Gimba Ya'u Kumo, MD/CEO, Federal Mortgage Bank of Nigeria
Gimba Ya’u Kumo, MD/CEO, Federal Mortgage Bank of Nigeria

The Federal Mortgage Bank of Nigeria (FMBN) has disclosed that only 1.5 percent of the four million registered contributors to the National Housing Fund were able to access mortgage loans in Nigeria. This 1.5 percent represents 60,000 beneficiaries. According to the Federal Mortgage Bank of Nigeria the dismally low number of beneficiaries is due to many constraints to housing finance in Nigeria, which the FMBN is adopting several measures to ensure that more citizens have access to home ownership loans.

The NHF scheme was established in 1992 to address the constraints to the mobilisation of long-term funds for housing finance and ensure that every Nigerian has access to housing loans at affordable interest rates through participation and contribution to the Fund.

Its overall objective is to provide a cheap source of loanable funds to nurture and sustain the mortgage industry and eventually facilitate affordable home ownership for the low and medium income groups in the country.

The FMBN, in a statement issued by its Head of Corporate Affairs, Lawal Isa, said the challenges of housing finance in the country had limited the number of contributors to the NHF who had benefitted from the scheme. “As a result, although there are currently about four million Nigerians that are registered and are contributing to the Fund, the FMBN has been able to provide mortgage loans to only about 60,000 contributors.This seemingly dismal number has created a negative image for the bank as the public perceive the bank as not having effectively delivered on its mandate.”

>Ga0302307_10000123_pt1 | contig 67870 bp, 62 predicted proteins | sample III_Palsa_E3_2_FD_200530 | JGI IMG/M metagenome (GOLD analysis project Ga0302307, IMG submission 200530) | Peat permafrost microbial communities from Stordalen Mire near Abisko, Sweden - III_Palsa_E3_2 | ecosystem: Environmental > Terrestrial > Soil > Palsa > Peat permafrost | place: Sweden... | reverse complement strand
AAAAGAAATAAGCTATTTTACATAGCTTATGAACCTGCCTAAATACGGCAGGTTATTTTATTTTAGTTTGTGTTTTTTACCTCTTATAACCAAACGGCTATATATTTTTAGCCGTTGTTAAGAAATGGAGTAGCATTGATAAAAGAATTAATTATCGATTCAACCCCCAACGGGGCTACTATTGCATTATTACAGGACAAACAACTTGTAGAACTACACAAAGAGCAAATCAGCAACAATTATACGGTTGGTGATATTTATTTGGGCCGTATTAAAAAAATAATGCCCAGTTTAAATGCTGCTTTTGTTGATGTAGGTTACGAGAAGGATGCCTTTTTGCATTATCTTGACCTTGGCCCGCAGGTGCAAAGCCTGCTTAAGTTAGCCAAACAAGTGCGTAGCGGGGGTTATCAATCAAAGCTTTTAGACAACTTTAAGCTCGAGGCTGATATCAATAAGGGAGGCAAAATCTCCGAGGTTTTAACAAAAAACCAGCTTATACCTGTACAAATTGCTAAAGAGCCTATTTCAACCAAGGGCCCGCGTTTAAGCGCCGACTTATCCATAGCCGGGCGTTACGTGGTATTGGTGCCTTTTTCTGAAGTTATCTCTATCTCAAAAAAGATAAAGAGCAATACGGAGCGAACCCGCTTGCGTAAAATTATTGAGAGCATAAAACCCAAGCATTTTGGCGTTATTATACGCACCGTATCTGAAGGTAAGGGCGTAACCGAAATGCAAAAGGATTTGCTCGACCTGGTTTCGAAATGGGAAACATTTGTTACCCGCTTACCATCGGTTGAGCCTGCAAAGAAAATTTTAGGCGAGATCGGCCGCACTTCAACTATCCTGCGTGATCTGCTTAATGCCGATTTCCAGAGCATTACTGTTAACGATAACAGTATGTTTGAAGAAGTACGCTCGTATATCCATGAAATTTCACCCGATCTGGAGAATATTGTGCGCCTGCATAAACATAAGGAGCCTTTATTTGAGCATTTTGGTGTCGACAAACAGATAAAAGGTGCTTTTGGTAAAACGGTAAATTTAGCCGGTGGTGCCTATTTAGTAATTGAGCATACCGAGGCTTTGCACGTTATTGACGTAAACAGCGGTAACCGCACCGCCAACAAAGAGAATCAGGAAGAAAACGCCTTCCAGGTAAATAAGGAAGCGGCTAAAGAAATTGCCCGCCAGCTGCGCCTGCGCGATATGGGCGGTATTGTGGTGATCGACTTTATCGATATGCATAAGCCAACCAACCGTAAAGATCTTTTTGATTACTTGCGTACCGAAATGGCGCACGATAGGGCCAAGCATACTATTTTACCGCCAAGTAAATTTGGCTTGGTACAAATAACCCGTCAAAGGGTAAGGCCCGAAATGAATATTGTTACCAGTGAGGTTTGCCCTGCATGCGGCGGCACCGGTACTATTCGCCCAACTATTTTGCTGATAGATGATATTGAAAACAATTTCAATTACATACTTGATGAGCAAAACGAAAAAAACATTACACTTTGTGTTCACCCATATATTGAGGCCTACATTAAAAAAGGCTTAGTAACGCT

The statement noted that Section 14(2) of the NHF Act Cap N45 of 1992 stipulated that a contributor to the Fund could access a loan from the NHF for the purpose of building, purchasing or renovating existing homes/houses.

To achieve this, the bank stated that it had developed concessionary loan windows to enable Nigerians to access mortgages for home ownership.

“However, the realisation of this objective has been hampered by several challenges to housing finance in Nigeria, which include, among others, lack of access to land; inadequate funding for the housing sector; inaccessibility of mortgage loans due to lack of proper titles to properties; low income of prospective borrowers, which affects affordability; and cumbersome procedures for obtaining governor’s consent to land transactions, which is also costly.

“It has, therefore, become necessary for the FMBN to develop some quick-wins that will allow a greater number of Nigerians access to the National Housing Fund.”

The bank added that it had to come up with a Home Renovation Loan initiative that would afford Nigerians an opportunity to access mortgage loans for the renovation or improvement of their existing homes.

It, however, explained that the scheme was specifically designed for Nigerians who were contributors to the NHF.

Dike Onwuamaeze


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